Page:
Find a collection of thought-provoking TED talks/videos here which compel you to think further about digital privacy and its intertwinement with modern day technology.
Andy Yen: Think your email is private? Think again
Sending an email message is like sending a postcard, says scientist Andy Yen in this thought-provoking talk: Anyone can read it. Yet encryption, the technology that protects the privacy of email communication, does exist. It’s just that until now it has been difficult to install and a hassle to use. Showing a demo of an email program he designed with colleagues at CERN, Yen argues that encryption can be made simple to the point of becoming the default option, providing true email privacy to all.
Glenn Greenwald: Why privacy matters
Glenn Greenwald was one of the first reporters to see — and write about — the Edward Snowden files, with their revelations about the United States’ extensive surveillance of private citizens. In this searing talk, Greenwald makes the case for why you need to care about privacy, even if you’re “not doing anything you need to hide.”
Lorrie Faith Cranor: What’s wrong with your pa$$w0rd
Lorrie Faith Cranor studied thousands of real passwords to figure out the surprising, very common mistakes that users — and secured sites — make to compromise security. And how, you may ask, did she study thousands of real passwords without compromising the security of any users? That’s a story in itself. It’s secret data worth knowing, especially if your password is 123456 …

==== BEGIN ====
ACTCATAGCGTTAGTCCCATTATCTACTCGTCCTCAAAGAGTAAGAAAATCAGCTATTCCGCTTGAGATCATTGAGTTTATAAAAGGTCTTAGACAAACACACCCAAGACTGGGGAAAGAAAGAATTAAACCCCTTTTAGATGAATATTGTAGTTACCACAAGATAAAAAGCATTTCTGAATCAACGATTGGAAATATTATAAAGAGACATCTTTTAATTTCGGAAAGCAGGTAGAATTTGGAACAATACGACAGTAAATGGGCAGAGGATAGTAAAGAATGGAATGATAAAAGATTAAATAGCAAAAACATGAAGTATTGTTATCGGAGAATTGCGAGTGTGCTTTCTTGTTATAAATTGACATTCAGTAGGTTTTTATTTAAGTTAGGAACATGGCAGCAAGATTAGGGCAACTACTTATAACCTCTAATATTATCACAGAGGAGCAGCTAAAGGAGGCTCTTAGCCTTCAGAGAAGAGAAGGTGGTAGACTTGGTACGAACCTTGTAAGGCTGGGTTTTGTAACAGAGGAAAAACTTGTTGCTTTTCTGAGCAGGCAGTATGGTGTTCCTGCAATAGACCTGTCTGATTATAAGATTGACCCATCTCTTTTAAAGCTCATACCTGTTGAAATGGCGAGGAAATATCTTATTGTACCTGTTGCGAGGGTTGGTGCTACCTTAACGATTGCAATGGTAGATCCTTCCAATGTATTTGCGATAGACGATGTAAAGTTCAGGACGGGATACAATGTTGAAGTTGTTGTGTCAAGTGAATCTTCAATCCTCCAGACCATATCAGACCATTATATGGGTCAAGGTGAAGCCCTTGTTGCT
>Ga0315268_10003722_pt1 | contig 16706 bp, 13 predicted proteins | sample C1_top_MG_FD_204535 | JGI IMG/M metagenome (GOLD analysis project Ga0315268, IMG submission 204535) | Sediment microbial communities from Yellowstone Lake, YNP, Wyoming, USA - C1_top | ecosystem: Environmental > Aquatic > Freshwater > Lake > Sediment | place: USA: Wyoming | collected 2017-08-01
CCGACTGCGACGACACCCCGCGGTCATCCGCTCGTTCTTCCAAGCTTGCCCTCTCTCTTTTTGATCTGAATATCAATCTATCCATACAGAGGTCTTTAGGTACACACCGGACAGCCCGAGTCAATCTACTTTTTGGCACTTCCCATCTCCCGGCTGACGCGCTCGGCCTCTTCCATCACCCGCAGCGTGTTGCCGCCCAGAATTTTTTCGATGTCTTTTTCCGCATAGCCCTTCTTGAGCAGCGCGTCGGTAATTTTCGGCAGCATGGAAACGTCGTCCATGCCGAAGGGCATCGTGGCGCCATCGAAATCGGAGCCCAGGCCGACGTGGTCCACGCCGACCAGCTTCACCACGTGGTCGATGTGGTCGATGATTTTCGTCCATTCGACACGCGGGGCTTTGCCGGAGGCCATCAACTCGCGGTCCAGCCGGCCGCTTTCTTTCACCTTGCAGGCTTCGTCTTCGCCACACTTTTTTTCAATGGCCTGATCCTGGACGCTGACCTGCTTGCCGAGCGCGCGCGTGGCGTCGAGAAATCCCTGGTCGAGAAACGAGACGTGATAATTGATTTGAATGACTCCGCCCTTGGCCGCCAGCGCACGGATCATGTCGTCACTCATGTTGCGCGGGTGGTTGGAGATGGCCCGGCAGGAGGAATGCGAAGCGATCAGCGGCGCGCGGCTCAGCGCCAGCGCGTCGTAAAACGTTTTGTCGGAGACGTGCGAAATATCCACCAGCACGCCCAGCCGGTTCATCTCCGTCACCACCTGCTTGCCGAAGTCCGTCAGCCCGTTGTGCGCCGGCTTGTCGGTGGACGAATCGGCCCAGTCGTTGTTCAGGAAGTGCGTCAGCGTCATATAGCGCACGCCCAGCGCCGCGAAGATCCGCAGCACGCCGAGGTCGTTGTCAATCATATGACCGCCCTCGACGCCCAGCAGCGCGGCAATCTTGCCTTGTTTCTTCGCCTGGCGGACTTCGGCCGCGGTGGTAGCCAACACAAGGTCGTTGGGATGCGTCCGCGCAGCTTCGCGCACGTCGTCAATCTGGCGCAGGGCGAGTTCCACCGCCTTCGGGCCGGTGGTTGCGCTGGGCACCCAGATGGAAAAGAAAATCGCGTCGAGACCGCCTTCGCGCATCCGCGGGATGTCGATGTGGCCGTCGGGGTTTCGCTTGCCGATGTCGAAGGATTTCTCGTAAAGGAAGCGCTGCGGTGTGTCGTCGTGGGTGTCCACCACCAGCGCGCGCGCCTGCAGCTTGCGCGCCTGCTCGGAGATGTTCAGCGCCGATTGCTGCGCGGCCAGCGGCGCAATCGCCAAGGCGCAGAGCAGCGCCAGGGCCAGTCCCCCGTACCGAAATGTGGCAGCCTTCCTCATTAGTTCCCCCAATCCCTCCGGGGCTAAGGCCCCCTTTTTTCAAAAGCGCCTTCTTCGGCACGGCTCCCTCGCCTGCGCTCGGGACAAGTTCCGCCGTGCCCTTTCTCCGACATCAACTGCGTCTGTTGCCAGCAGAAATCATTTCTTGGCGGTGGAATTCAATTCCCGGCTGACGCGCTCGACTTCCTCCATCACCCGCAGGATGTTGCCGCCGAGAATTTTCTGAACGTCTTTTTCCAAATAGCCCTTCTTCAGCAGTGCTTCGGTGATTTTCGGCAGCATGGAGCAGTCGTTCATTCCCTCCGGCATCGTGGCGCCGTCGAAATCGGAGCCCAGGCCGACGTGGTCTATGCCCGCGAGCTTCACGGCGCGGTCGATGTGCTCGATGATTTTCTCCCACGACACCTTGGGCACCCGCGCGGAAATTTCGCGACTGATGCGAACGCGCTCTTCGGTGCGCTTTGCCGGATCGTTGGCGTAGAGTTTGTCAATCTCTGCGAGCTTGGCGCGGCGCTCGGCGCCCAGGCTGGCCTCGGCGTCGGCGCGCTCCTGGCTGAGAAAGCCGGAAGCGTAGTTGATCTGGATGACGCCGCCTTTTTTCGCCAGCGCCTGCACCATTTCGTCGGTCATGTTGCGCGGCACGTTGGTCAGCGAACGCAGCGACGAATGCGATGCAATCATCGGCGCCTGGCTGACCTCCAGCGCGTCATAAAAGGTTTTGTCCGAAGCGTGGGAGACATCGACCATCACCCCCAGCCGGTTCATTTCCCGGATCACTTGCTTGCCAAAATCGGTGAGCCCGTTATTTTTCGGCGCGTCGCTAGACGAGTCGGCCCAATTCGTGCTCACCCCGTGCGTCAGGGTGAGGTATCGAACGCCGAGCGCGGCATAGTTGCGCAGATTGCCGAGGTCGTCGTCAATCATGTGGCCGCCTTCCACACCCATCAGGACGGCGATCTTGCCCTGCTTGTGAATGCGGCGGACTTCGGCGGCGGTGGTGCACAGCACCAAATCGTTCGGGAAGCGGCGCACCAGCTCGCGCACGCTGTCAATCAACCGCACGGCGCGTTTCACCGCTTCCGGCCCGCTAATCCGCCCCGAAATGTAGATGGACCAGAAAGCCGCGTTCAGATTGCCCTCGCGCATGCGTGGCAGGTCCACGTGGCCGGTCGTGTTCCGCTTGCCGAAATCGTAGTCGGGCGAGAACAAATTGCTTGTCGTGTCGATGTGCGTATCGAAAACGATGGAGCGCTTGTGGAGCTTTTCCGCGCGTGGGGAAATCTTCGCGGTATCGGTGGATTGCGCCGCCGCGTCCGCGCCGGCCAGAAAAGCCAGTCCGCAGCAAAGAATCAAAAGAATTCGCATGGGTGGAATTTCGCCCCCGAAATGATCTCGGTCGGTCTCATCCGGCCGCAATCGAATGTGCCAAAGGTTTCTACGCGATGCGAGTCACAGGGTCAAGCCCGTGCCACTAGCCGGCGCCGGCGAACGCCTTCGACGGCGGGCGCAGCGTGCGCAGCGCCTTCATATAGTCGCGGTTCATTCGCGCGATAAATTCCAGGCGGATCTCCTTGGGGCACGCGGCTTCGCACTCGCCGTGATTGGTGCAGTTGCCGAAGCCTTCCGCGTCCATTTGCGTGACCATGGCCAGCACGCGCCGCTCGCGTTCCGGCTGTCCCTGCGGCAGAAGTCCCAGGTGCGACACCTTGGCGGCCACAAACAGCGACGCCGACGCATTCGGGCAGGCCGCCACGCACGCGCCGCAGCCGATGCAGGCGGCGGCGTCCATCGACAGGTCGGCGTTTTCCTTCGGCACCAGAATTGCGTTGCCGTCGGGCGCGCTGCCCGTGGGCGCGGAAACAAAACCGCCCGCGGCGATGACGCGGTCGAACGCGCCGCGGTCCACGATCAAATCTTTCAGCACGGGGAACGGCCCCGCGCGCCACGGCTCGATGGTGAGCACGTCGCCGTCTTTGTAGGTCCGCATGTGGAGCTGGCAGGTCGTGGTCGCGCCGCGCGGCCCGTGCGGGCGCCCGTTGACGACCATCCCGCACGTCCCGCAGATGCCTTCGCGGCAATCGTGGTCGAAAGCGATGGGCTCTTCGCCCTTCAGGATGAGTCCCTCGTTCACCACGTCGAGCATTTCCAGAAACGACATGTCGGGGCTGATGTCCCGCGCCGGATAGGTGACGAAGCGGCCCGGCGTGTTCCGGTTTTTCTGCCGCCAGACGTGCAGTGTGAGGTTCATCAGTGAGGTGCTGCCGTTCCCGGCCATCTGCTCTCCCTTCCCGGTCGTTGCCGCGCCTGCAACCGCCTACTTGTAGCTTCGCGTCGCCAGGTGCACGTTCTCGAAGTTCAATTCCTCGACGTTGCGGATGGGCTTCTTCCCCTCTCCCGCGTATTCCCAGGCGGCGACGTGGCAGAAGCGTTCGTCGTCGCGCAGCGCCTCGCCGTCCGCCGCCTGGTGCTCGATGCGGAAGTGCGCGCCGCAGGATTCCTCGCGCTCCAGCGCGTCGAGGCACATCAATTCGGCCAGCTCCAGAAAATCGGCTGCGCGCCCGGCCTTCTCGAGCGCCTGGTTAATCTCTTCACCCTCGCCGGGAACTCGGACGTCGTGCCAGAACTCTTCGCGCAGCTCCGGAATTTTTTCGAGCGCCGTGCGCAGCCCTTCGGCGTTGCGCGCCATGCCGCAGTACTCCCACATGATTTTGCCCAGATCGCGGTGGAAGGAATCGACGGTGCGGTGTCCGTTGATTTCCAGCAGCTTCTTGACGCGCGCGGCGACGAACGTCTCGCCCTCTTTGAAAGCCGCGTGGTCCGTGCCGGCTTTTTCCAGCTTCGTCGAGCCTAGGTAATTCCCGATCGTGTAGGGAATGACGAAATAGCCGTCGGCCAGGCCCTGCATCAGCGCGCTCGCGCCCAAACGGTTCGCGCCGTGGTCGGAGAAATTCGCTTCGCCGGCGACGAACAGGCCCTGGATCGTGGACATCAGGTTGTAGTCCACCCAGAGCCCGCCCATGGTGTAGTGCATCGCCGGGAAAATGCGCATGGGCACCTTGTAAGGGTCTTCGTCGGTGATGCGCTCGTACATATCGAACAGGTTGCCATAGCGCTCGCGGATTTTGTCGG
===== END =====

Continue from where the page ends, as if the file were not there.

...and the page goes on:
Alessandro Acquisti: What will a future without secrets look like
The line between public and private has blurred in the past decade, both online and in real life, and Alessandro Acquisti is here to explain what this means and why it matters. In this thought-provoking, slightly chilling talk, he shares details of recent and ongoing research — including a project that shows how easy it is to match a photograph of a stranger with their sensitive personal information.
Gary Kovacs: Tracking our online trackers
As you surf the Web, information is being collected about you. Web tracking is not 100% evil — personal data can make your browsing more efficient; cookies can help your favorite websites stay in business. But, says Gary Kovacs, it’s your right to know what data is being collected about you. He unveils a Firefox add-on, Collusion, to do just that. (Update: Collusion is now called Lightbeam.)
Catherine Crump: The small and surprisingly dangerous detail the police track about you
A very unsexy-sounding piece of technology could mean that the police know where you go, with whom, and when: the automatic license plate reader. These cameras are innocuously placed all across small-town America to catch known criminals, but as lawyer and TED Fellow Catherine Crump shows, the data they collect in aggregate could have disastrous consequences for everyone the world over.